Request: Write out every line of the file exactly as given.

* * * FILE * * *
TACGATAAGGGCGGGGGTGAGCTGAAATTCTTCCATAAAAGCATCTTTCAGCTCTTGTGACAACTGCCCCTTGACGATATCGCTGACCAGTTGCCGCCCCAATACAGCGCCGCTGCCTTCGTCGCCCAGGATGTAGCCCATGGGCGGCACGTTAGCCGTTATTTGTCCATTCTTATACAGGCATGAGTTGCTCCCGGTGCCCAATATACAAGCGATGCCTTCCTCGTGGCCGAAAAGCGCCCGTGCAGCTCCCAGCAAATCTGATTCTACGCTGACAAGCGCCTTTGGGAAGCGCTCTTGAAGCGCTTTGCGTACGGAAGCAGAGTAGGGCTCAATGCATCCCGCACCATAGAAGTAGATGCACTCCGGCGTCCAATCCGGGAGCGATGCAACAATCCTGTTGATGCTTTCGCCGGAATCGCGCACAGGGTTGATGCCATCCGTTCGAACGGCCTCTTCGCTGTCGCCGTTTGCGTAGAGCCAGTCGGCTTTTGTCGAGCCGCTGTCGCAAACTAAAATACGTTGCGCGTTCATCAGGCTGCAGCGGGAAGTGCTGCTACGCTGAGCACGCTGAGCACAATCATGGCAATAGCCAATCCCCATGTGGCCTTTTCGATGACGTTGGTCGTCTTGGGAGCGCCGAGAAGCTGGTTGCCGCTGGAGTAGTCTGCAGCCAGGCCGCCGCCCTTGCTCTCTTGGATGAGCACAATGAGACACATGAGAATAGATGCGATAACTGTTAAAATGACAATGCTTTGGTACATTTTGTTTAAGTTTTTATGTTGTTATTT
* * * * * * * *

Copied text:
TACGATAAGGGCGGGGGTGAGCTGAAATTCTTCCATAAAAGCATCTTTCAGCTCTTGTGACAACTGCCCCTTGACGATATCGCTGACCAGTTGCCGCCCCAATACAGCGCCGCTGCCTTCGTCGCCCAGGATGTAGCCCATGGGCGGCACGTTAGCCGTTATTTGTCCATTCTTATACAGGCATGAGTTGCTCCCGGTGCCCAATATACAAGCGATGCCTTCCTCGTGGCCGAAAAGCGCCCGTGCAGCTCCCAGCAAATCTGATTCTACGCTGACAAGCGCCTTTGGGAAGCGCTCTTGAAGCGCTTTGCGTACGGAAGCAGAGTAGGGCTCAATGCATCCCGCACCATAGAAGTAGATGCACTCCGGCGTCCAATCCGGGAGCGATGCAACAATCCTGTTGATGCTTTCGCCGGAATCGCGCACAGGGTTGATGCCATCCGTTCGAACGGCCTCTTCGCTGTCGCCGTTTGCGTAGAGCCAGTCGGCTTTTGTCGAGCCGCTGTCGCAAACTAAAATACGTTGCGCGTTCATCAGGCTGCAGCGGGAAGTGCTGCTACGCTGAGCACGCTGAGCACAATCATGGCAATAGCCAATCCCCATGTGGCCTTTTCGATGACGTTGGTCGTCTTGGGAGCGCCGAGAAGCTGGTTGCCGCTGGAGTAGTCTGCAGCCAGGCCGCCGCCCTTGCTCTCTTGGATGAGCACAATGAGACACATGAGAATAGATGCGATAACTGTTAAAATGACAATGCTTTGGTACATTTTGTTTAAGTTTTTATGTTGTTATTT